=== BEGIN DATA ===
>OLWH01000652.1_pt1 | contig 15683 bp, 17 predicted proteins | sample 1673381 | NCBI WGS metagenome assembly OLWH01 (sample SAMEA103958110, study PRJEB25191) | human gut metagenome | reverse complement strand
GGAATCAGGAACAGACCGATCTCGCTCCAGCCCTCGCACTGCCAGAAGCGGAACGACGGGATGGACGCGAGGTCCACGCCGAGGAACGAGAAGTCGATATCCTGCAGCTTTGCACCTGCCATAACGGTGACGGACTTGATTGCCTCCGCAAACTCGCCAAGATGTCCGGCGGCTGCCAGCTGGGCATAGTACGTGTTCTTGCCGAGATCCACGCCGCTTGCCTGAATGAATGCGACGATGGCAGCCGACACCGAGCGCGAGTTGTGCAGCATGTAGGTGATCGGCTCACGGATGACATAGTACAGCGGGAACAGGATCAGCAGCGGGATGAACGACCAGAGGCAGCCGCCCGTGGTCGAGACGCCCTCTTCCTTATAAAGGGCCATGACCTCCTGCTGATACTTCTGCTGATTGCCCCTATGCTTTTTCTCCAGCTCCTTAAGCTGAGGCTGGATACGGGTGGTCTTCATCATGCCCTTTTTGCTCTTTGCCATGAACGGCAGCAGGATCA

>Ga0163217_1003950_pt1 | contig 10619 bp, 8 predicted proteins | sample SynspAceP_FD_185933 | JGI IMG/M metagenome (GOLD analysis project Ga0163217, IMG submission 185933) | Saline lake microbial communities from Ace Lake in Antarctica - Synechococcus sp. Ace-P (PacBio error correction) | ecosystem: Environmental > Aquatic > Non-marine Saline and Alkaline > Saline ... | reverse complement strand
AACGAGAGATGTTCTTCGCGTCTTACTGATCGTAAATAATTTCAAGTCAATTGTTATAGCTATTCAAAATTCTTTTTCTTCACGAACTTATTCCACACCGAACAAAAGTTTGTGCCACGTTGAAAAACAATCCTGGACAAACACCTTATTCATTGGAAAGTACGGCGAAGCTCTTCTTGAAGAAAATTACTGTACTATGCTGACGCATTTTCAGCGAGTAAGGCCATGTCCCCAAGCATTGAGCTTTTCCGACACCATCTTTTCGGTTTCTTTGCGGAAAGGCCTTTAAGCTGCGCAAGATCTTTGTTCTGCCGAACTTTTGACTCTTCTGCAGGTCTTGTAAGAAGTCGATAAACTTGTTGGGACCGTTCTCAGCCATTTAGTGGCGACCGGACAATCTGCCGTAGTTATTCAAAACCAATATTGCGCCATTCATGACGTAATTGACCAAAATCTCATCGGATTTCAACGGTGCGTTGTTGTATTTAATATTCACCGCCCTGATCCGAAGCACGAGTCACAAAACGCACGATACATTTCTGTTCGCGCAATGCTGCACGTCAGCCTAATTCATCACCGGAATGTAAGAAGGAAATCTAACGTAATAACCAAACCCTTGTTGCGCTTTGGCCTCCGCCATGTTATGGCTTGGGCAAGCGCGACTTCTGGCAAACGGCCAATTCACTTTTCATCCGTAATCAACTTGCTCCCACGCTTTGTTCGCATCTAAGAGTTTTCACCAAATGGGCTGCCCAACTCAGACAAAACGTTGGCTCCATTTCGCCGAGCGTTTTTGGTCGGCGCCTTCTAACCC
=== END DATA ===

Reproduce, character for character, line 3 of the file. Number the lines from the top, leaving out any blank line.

>Ga0163217_1003950_pt1 | contig 10619 bp, 8 predicted proteins | sample SynspAceP_FD_185933 | JGI IMG/M metagenome (GOLD analysis project Ga0163217, IMG submission 185933) | Saline lake microbial communities from Ace Lake in Antarctica - Synechococcus sp. Ace-P (PacBio error correction) | ecosystem: Environmental > Aquatic > Non-marine Saline and Alkaline > Saline ... | reverse complement strand